Donald, your comments are very interesting and well-reasoned, and I agree with a lot of what you said. Let me say this: If Jesus rose from the grave on Saturday rather than Sunday, and if Acts 20:7 and I Cor. 16:2 don't mean that the early church met on Sunday (see Daniel's comments), then the 1st-day sabbath is untenable.
However, I disagree with part of your comments:
I would assert that Col. 2 is similar to Jesus' comments on the commandments of men in Mt. 15:1-20; Mk. 7:1-23; see also Titus 1:14, and that the ordinances we are not to be subject to seem to be listed in the passage (Col. 2:16, 21) and have their root in the Old Testment. The "rudiments of the world" are the Pharisaical observance (combined, as you said, with pagan philosophies such as Gnosticism in the case of this local congregation) of these laws that, though binding in the O.T. (the laws as well as all their spiritual principles, but not the superficial man-made regulations), now merely symbolize Christ (not to say that there are not spritual applications for us today). Rom. 14:5-6 also seems clear that observing particular feast days is optional, not binding.
I mainly agree with your comments on Acts. However, Paul's preaching to unbelievers (whether Jewish or otherwise) cannot be considered to be a church meeting of a group of believers.
You have a very interesting point about when Jesus rose from the grave. I think you're implying that Jesus rose late Saturday afternoon, right? But then why didn't the word get out sooner when it did, considering how shook up the guards were? Furthermore, I think that wouldn't quite fulfill the three days and three nights (Mt. 12:40) -- we need Thursday night (just before sunset like you said), Friday morning, Friday night, Saturday morning, Saturday night, and Sunday morning to make three days and three nights. The traditional timeline of Friday night, Saturday morning, Saturday night, and Sunday morning is also too short to count as three days and three nights imho. We need two full sabbath days (Friday and Saturday) between the day of crucifiction and the day of resurrection.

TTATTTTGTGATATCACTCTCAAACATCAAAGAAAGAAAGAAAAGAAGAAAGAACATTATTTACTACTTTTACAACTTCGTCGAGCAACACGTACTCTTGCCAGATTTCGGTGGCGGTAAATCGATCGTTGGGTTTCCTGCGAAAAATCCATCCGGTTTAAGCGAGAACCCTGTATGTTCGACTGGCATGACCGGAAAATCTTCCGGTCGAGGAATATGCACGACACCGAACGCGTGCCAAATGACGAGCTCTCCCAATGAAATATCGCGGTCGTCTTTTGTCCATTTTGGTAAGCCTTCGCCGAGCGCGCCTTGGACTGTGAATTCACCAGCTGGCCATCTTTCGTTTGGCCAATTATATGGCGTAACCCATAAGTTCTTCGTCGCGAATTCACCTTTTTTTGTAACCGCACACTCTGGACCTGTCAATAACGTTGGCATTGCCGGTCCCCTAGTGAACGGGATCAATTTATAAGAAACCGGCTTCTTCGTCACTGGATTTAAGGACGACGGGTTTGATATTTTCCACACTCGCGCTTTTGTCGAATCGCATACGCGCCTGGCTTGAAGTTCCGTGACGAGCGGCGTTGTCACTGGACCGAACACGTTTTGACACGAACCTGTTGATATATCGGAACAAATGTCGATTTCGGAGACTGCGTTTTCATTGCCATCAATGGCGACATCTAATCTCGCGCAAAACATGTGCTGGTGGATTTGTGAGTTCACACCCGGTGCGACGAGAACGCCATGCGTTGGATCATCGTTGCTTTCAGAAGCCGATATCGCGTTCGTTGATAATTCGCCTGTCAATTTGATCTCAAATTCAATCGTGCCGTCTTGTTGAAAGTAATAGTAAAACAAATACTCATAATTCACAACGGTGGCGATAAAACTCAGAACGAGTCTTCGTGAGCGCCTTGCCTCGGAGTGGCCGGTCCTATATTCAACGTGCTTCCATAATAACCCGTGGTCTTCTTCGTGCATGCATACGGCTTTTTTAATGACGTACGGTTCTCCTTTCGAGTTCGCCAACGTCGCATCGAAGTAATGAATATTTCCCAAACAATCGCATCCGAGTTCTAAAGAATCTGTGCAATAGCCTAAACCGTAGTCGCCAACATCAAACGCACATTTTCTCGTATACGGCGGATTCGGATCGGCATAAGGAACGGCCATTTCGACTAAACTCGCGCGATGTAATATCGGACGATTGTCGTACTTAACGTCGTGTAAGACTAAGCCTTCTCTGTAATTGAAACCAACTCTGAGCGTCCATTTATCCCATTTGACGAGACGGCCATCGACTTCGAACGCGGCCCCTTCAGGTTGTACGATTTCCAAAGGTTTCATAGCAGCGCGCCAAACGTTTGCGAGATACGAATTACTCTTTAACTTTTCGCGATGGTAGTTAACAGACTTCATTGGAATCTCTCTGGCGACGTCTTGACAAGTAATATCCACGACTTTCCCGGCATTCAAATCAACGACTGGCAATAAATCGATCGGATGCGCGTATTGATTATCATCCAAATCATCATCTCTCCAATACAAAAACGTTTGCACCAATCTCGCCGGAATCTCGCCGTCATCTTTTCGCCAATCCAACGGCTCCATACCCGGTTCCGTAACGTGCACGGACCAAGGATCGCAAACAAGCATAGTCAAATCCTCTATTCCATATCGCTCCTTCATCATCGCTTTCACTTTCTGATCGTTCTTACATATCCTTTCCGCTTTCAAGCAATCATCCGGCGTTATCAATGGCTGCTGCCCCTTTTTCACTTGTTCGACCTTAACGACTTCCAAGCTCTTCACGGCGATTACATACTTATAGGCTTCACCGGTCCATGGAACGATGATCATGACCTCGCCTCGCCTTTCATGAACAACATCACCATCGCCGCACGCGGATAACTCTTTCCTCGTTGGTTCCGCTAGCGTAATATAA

(I am aware of the debate about the last part of Mark 16, but I tend to think that it was in fact inspired. But that's another lengthy discussion.)
I appreciate your basing everything you've said in the Scriptures. I can see that it's not extremely clear that 1st-day sabbath is the way to go, and I wish things were more clear so we could agree. Whether that problem is due to a change being made by God without much discussion given to it in the Bible, or due to confusion caused by an unscriptural change, I guess that's the question. I would be interested to know the practice of the church between A.D. 70-313. Thanks for your comments.